Every investor in SORL Auto Parts, Inc. (NASDAQ:SORL) should be aware of the most powerful shareholder groups. Institutions will often hold stock in bigger companies, and we expect to see insiders owning a noticeable percentage of the smaller ones. I generally like to see some degree of insider ownership, even if only a little. As Nassim Nicholas Taleb said, ‘Don’t tell me what you think, tell me what you have in your portfolio.’
SORL Auto Parts is a smaller company with a market capitalization of US$64m, so it may still be flying under the radar of many institutional investors. In the chart below below, we can see that institutions are noticeable on the share registry. We can zoom in on the different ownership groups, to learn more about SORL.
What Does The Institutional Ownership Tell Us About SORL Auto Parts?
Many institutions measure their performance against an index that approximates the local market. So they usually pay more attention to companies that are included in major indices.
SORL Auto Parts already has institutions on the share registry. Indeed, they own 5.4% of the company. This can indicate that the company has a certain degree of credibility in the investment community. However, it is best to be wary of relying on the supposed validation that comes with institutional investors. They too, get it wrong sometimes. It is not uncommon to see a big share price drop if two large institutional investors try to sell out of a stock at the same time. So it is worth checking the past earnings trajectory of SORL Auto Parts, (below). Of course, keep in mind that there are other factors to consider, too.
SORL Auto Parts is not owned by hedge funds. While there is some analyst coverage, the company is probably not widely covered. So it could gain more attention, down the track.
Insider Ownership Of SORL Auto Parts
The definition of company insiders can be subjective, and does vary between jurisdictions. Our data reflects individual insiders, capturing board members at the very least. The company management answer to the board; and the latter should represent the interests of shareholders. Notably, sometimes top-level managers are on the board, themselves.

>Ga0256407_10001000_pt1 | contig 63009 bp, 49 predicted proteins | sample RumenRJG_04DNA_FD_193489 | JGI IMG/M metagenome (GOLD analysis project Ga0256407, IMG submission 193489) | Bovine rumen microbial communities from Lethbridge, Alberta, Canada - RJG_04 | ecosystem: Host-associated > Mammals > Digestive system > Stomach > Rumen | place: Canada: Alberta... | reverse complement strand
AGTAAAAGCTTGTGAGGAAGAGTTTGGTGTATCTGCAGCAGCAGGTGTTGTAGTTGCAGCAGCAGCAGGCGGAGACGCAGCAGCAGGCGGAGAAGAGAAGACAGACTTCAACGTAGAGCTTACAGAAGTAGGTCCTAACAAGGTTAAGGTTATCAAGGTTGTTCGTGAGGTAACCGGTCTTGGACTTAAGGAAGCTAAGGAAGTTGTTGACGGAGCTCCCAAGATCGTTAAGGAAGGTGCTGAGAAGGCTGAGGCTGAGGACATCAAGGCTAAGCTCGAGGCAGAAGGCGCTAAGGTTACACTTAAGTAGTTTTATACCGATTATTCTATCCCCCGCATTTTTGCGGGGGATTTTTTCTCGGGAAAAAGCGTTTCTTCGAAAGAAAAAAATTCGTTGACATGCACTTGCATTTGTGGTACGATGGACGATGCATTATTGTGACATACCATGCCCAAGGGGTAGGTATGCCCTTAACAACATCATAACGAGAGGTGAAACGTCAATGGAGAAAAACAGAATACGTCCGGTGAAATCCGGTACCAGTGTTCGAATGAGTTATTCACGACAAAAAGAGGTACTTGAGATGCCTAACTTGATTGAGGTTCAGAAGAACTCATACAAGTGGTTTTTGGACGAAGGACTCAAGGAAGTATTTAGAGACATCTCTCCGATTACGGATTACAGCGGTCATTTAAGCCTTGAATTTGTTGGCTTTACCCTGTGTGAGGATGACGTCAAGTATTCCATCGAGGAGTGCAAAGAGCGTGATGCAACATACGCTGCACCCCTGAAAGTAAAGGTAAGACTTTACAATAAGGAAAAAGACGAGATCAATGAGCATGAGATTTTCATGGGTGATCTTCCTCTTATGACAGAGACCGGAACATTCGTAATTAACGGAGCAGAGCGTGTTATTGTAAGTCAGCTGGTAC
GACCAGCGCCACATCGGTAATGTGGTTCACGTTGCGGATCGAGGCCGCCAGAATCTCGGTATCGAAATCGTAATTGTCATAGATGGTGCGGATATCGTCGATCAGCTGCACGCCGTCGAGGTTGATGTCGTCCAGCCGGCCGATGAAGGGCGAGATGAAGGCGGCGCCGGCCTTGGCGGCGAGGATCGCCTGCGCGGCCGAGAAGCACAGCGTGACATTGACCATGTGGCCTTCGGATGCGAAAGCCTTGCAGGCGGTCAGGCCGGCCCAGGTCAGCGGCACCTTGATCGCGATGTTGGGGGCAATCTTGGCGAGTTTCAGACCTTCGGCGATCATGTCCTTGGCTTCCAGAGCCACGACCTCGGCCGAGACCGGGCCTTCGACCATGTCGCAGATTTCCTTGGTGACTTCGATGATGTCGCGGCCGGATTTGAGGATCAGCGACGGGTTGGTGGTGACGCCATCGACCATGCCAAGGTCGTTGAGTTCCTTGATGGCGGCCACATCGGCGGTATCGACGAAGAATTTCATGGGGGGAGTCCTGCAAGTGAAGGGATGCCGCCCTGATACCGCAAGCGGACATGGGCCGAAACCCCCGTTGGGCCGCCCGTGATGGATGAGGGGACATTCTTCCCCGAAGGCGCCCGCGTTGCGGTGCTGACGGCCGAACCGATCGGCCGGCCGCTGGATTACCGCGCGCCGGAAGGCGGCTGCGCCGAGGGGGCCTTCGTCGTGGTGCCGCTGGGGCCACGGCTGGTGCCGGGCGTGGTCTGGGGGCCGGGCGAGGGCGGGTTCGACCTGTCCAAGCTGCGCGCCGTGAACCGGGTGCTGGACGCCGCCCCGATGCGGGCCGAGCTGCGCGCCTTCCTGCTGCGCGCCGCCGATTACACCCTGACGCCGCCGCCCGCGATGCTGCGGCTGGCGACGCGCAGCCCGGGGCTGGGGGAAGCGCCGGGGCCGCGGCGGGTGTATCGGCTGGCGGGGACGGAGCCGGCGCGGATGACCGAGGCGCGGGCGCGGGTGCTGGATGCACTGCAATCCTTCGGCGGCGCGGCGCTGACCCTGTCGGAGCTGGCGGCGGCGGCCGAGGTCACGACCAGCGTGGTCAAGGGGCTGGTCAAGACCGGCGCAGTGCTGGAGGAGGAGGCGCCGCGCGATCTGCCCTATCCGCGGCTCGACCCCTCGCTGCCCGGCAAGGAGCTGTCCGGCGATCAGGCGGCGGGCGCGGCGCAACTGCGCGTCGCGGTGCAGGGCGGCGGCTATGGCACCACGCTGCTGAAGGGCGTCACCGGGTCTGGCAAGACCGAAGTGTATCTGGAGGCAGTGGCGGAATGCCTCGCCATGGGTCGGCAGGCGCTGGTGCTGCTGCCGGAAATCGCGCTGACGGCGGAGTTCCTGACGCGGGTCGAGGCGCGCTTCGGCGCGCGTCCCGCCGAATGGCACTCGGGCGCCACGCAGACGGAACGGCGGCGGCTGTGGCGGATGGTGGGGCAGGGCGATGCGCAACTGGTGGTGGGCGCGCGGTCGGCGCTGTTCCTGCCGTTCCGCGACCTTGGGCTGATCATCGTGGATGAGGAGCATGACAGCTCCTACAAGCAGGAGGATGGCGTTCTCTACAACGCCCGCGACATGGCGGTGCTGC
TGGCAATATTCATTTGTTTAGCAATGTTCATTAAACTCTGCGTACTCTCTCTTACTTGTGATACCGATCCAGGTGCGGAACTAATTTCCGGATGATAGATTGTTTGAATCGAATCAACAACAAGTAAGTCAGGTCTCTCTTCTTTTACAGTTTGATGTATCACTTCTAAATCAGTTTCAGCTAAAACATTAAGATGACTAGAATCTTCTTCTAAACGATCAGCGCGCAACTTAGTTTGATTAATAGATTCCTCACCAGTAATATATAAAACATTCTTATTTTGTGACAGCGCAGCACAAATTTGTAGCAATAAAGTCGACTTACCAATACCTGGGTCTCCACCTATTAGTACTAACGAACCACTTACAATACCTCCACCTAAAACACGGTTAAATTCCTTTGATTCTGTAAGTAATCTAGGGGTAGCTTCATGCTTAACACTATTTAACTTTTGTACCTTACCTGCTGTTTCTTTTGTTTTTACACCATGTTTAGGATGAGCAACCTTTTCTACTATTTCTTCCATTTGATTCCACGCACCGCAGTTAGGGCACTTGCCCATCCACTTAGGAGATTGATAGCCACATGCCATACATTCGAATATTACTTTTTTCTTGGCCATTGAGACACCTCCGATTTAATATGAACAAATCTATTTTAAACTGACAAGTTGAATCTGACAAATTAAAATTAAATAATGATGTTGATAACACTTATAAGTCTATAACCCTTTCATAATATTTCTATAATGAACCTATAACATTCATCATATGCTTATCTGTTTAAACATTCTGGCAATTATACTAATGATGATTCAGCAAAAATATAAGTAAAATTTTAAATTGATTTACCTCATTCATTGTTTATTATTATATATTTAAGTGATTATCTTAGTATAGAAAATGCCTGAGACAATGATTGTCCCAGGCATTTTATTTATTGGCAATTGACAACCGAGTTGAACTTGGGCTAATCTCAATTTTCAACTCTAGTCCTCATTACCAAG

Insider ownership is positive when it signals leadership are thinking like the true owners of the company. However, high insider ownership can also give immense power to a small group within the company. This can be negative in some circumstances.
Our most recent data indicates that insiders own the majority of SORL Auto Parts, Inc.. This means they can collectively make decisions for the company. So they have a US$38m stake in this US$64m business. Most would argue this is a positive, showing strong alignment with shareholders. You can click here to see if those insiders have been buying or selling.
General Public Ownership
The general public holds a 36% stake in SORL. While this group can’t necessarily call the shots, it can certainly have a real influence on how the company is run.
While it is well worth considering the different groups that own a company, there are other factors that are even more important.
I always like to check for a history of revenue growth. You can too, by accessing this free chart of historic revenue and earnings in this detailed graph.
If you would prefer discover what analysts are predicting in terms of future growth, do not miss this free report on analyst forecasts.
NB: Figures in this article are calculated using data from the last twelve months, which refer to the 12-month period ending on the last date of the month the financial statement is dated. This may not be consistent with full year annual report figures.
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